##

Pollard's
-Method

Lenstra's discovery of ECM was inspired by
Pollard's
-method, which we describe in this section.

**Definition 6.3** (Power smooth)

Let

be a positive
integer. If

is a positive integer with prime factorization

, then

is

*
-power smooth* if

for all

.

Thus
is
power smooth for
, but
is not
-power smooth (it is
-power
smooth).
We will use the following algorithm in both the Pollard
and elliptic curve factorization methods.

*Proof*.
Let

. Then

where

is the largest power of

that satisfies

.
Since

, we have

.

Let
be a positive integer that we wish to factor. We use the
Pollard
-method to look for a nontrivial factor of
as
follows. First we choose a positive integer
, usually with at most
six digits. Suppose that there is a prime divisor
of
such that
is
-power smooth. We try to find
using the following strategy. If
is an integer
not divisible by
then by Theorem 2.1.19,

Let
, and observe that our assumption that
is
-power smooth implies that
, so

Thus

If
also then
is a nontrivial factor
of
.
If
, then
for every prime power
divisor
of
. In this case, repeat the above steps but with a
smaller choice of
or possibly a different choice of
.
Also, it is a good idea to check from the
start whether or not
is not a perfect power
, and if so
replace
by
. We formalize the algorithm as follows:

For fixed
, Algorithm 6.3.3
often splits
when
is divisible
by a prime
such that
is
-power smooth.
Approximately
15% of primes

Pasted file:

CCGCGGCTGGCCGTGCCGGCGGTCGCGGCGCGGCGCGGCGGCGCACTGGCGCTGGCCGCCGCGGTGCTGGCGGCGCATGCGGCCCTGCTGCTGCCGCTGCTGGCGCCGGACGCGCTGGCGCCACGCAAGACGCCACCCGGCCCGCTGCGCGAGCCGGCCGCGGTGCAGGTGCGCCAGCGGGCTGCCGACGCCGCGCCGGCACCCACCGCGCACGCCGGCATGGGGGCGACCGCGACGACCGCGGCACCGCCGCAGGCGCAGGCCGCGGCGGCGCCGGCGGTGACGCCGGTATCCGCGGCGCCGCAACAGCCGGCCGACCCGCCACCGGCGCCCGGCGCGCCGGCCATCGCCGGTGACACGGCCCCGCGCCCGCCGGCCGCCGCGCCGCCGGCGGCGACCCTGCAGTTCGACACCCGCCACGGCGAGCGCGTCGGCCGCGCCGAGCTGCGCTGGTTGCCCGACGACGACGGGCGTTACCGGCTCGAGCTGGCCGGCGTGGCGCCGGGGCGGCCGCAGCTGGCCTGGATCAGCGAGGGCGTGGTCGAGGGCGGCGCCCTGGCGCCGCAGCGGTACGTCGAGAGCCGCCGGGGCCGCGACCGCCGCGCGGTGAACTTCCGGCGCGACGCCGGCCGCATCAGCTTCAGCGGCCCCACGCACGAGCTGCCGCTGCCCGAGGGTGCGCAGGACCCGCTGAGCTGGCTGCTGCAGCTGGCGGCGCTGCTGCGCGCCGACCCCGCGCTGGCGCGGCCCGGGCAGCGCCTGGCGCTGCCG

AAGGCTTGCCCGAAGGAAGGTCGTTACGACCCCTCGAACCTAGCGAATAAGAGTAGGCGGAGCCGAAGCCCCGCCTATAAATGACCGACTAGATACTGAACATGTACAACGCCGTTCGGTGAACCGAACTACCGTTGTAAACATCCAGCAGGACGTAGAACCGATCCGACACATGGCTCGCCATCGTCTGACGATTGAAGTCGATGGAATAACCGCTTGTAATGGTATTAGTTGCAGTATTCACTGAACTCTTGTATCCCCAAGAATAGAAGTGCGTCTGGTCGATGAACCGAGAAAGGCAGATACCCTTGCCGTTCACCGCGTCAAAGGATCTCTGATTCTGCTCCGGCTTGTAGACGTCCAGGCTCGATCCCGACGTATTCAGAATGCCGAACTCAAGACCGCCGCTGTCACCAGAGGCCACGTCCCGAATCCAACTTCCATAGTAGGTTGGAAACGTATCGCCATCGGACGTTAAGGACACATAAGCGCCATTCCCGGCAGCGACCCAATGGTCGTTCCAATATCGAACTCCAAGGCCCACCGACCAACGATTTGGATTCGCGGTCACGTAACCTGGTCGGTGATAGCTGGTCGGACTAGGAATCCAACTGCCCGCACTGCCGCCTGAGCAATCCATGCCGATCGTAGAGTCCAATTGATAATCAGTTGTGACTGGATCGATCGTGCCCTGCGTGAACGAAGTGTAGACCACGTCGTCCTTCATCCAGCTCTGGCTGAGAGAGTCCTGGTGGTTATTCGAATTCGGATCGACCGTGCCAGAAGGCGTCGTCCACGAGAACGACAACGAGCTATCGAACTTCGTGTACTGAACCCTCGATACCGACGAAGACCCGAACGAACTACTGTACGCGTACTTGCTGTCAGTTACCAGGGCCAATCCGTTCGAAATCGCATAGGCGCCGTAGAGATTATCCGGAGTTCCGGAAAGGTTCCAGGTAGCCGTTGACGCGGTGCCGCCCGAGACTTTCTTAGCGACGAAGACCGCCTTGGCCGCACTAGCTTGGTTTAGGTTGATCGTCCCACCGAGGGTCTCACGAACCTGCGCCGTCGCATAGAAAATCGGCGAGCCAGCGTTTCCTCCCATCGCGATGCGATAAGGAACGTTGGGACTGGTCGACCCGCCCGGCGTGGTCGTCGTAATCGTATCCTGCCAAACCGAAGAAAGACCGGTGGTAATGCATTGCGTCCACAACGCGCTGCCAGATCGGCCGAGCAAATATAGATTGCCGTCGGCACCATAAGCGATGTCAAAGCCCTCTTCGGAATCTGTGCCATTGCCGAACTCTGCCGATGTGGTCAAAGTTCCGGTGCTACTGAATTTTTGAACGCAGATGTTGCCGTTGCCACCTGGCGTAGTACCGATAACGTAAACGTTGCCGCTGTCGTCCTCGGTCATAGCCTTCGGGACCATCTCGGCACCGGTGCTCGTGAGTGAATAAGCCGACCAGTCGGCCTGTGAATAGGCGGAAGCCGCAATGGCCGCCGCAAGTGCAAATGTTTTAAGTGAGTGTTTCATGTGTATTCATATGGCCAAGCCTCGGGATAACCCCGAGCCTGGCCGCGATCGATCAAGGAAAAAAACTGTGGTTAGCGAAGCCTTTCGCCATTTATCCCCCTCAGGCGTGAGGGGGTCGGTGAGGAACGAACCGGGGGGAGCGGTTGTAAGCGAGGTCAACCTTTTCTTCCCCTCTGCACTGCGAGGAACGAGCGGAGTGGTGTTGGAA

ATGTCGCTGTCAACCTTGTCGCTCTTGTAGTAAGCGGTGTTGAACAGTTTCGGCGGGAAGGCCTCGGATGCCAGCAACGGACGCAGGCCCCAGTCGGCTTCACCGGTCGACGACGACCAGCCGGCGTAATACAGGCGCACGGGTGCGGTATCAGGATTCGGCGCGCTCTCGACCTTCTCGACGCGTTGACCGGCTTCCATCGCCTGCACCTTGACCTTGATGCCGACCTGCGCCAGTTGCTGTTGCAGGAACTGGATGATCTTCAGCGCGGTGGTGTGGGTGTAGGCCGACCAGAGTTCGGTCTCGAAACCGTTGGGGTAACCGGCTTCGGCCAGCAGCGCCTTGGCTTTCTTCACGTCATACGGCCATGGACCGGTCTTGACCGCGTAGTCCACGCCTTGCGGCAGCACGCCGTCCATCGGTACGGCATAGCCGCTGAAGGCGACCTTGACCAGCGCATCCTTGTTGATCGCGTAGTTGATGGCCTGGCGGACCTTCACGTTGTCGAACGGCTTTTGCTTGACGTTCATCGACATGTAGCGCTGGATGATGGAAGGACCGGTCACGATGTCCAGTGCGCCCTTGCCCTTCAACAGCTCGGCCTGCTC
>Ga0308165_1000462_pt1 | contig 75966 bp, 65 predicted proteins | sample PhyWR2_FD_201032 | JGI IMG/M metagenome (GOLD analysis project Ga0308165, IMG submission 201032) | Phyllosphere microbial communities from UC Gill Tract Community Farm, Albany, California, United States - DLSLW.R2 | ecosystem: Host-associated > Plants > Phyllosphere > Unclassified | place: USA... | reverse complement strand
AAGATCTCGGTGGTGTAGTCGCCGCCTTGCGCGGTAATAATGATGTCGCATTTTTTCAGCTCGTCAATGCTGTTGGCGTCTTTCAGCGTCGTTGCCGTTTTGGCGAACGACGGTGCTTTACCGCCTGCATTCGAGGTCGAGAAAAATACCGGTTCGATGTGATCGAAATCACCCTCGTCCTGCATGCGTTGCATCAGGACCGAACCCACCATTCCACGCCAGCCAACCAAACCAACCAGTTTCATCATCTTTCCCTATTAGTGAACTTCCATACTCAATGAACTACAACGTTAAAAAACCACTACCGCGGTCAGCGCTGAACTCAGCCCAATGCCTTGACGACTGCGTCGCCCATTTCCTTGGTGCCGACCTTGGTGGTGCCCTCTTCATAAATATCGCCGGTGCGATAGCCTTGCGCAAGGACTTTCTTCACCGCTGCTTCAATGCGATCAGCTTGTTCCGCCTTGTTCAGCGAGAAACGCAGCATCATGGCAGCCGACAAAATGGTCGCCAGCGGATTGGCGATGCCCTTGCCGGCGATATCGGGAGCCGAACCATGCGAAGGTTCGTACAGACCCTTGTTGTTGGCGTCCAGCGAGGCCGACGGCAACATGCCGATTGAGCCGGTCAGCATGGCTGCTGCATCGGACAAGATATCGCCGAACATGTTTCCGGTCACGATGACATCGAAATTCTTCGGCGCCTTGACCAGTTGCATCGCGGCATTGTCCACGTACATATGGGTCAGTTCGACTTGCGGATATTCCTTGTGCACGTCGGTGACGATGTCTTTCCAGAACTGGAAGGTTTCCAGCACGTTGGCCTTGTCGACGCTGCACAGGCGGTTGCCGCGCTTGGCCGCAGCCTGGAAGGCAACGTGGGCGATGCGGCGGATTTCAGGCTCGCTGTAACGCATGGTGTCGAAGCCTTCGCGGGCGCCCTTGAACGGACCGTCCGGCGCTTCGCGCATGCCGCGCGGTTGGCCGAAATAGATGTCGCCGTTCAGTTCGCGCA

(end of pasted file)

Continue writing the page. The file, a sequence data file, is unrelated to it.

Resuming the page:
in the interval from
and
are such that
is
power-smooth, so the Pollard method with
already fails nearly 85% of the time at finding
-digit
primes in this range (see also Exercise 6.10). We
will not analyze Pollard's method further, since it was mentioned here
only to set the stage for the elliptic curve factorization method.

The following examples illustrate the Pollard
-method.

*Example 6.3*
In this example, Pollard works perfectly.
Let

. We try to use the Pollard

method with

to split

. We have

; taking

we have

and

so

is a factor of

.

*Example 6.3*
In this example, we replace

by larger integer.
Let

. With

and

we have

and

With

, we have

and

so

is a nontrivial factor of

.

*Example 6.3*
In this example, we replace

by a smaller integer.
Let

. Suppose

, so

,

and

,
so we do not obtain a factor of

.
If we replace

by

, Pollard's method works:

and

,
so we split

.

*Example 6.3*
In this example,

does not work, but

does.
Let

. Suppose

, so

,

and

,
so we do not obtain a factor of

.
If we replace

by

, then Pollard's method works:

and

. Thus

.

William
2007-06-01